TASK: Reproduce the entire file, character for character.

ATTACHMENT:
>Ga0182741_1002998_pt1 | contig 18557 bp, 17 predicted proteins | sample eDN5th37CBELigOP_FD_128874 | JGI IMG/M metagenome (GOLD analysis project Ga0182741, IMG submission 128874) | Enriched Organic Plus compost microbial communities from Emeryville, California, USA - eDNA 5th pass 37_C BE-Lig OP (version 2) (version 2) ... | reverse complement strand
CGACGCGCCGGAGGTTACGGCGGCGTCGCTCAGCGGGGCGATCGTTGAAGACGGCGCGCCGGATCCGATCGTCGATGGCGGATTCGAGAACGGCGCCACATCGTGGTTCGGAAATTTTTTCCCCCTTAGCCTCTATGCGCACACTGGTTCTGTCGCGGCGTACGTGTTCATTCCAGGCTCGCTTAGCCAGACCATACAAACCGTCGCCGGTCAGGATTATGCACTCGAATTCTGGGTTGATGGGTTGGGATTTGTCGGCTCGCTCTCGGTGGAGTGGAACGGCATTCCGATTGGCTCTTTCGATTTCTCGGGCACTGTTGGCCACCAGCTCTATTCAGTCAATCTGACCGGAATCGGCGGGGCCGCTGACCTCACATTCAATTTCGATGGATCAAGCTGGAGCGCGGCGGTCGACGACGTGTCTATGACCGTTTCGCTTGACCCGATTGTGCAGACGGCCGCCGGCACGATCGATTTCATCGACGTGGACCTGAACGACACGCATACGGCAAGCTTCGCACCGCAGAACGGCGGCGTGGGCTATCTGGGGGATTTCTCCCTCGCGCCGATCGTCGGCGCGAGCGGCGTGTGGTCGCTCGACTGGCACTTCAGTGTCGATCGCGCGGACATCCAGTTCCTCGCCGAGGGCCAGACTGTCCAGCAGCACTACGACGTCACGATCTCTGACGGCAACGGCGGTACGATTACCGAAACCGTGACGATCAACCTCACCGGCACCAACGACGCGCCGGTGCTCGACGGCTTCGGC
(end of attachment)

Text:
>Ga0182741_1002998_pt1 | contig 18557 bp, 17 predicted proteins | sample eDN5th37CBELigOP_FD_128874 | JGI IMG/M metagenome (GOLD analysis project Ga0182741, IMG submission 128874) | Enriched Organic Plus compost microbial communities from Emeryville, California, USA - eDNA 5th pass 37_C BE-Lig OP (version 2) (version 2) ... | reverse complement strand
CGACGCGCCGGAGGTTACGGCGGCGTCGCTCAGCGGGGCGATCGTTGAAGACGGCGCGCCGGATCCGATCGTCGATGGCGGATTCGAGAACGGCGCCACATCGTGGTTCGGAAATTTTTTCCCCCTTAGCCTCTATGCGCACACTGGTTCTGTCGCGGCGTACGTGTTCATTCCAGGCTCGCTTAGCCAGACCATACAAACCGTCGCCGGTCAGGATTATGCACTCGAATTCTGGGTTGATGGGTTGGGATTTGTCGGCTCGCTCTCGGTGGAGTGGAACGGCATTCCGATTGGCTCTTTCGATTTCTCGGGCACTGTTGGCCACCAGCTCTATTCAGTCAATCTGACCGGAATCGGCGGGGCCGCTGACCTCACATTCAATTTCGATGGATCAAGCTGGAGCGCGGCGGTCGACGACGTGTCTATGACCGTTTCGCTTGACCCGATTGTGCAGACGGCCGCCGGCACGATCGATTTCATCGACGTGGACCTGAACGACACGCATACGGCAAGCTTCGCACCGCAGAACGGCGGCGTGGGCTATCTGGGGGATTTCTCCCTCGCGCCGATCGTCGGCGCGAGCGGCGTGTGGTCGCTCGACTGGCACTTCAGTGTCGATCGCGCGGACATCCAGTTCCTCGCCGAGGGCCAGACTGTCCAGCAGCACTACGACGTCACGATCTCTGACGGCAACGGCGGTACGATTACCGAAACCGTGACGATCAACCTCACCGGCACCAACGACGCGCCGGTGCTCGACGGCTTCGGC